No person likes to think he is bodily and mentally different from his fellows. ~ Big Book, pg. 30
I remember when I began drinking it was because I hated feeling apart from others. I had a lot of hangups, anxiety and depression that kept me from relating to others. Alcohol made me feel a part of. When I drank, I felt “normal.” For the life of me, I could not have defined what the heck “”normal” was then or now. I just knew that when I drank, I was more glib. I could party without hangups. I could be the life of the party, or at least I thought I could be. Alcohol gave me courage to do and say things I would never try when sober. When I looked around, I saw others not drinking or stopping at 3-4 beers. I saw people drink without the consequences or results I kept having. I was no jealous of them. I pitied them for not being able to drink to heavily as I could. I thought it was a sign of strength to be able to tolerate such heavy levels of booze. I did not notice that I was in trouble. I thought I had this thing under control.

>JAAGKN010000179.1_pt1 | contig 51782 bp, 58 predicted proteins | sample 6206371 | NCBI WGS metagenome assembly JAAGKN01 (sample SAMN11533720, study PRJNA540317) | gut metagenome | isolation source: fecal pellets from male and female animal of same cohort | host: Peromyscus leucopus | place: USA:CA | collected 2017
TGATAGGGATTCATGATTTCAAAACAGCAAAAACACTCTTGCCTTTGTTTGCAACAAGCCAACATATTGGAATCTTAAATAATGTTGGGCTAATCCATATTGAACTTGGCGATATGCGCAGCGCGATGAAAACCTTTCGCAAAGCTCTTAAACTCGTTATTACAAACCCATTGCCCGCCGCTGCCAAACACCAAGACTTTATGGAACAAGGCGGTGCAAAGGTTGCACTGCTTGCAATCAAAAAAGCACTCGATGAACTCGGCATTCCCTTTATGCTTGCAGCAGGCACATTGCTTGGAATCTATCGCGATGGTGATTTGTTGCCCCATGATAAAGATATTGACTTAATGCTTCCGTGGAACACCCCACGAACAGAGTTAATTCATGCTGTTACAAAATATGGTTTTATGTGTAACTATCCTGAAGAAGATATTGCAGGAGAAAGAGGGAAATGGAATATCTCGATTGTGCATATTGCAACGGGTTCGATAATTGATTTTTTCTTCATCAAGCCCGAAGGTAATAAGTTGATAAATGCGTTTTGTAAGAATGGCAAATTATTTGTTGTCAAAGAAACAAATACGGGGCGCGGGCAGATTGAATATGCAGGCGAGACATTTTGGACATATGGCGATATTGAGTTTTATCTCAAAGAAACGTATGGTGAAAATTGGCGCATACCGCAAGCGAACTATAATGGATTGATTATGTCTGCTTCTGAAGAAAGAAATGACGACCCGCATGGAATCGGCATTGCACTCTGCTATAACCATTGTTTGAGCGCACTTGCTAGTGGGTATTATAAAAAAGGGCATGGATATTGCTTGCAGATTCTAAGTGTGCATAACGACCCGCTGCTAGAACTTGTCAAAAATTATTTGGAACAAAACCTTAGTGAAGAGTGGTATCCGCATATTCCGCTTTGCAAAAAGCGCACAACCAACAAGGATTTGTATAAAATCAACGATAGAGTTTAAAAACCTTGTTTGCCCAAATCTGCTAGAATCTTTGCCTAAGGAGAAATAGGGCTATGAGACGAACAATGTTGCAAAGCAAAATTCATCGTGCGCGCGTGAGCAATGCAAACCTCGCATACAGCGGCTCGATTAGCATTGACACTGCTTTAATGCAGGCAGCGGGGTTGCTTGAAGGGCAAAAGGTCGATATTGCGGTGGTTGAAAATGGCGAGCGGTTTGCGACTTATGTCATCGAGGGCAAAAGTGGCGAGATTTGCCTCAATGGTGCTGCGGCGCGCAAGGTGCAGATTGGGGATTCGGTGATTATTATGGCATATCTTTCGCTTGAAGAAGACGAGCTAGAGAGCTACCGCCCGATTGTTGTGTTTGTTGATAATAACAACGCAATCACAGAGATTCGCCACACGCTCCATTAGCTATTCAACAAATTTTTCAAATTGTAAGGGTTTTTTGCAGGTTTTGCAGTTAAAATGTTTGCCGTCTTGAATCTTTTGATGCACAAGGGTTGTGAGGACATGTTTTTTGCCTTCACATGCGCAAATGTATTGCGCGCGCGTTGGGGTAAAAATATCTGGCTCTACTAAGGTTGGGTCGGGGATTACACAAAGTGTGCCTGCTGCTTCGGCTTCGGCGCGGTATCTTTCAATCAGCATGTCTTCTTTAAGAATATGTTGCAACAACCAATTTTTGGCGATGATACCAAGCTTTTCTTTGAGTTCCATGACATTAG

I did not get it that I was different than others until I got into AA and got sober. My perceptions were drowned out and hazed over by the very substance I thought gave me strength. I had no clue that it controlled me, not the other way around. It took a few years to admit that I was not the same as everyone else. I had to admit that I had this disease, that I was out of control, and that I needed help. Those were hard admissions for a stubborn girl like me. I knew that they were necessary admissions if I were to ever find recovery. Thank goodness for AA, and that I found AA sooner than later.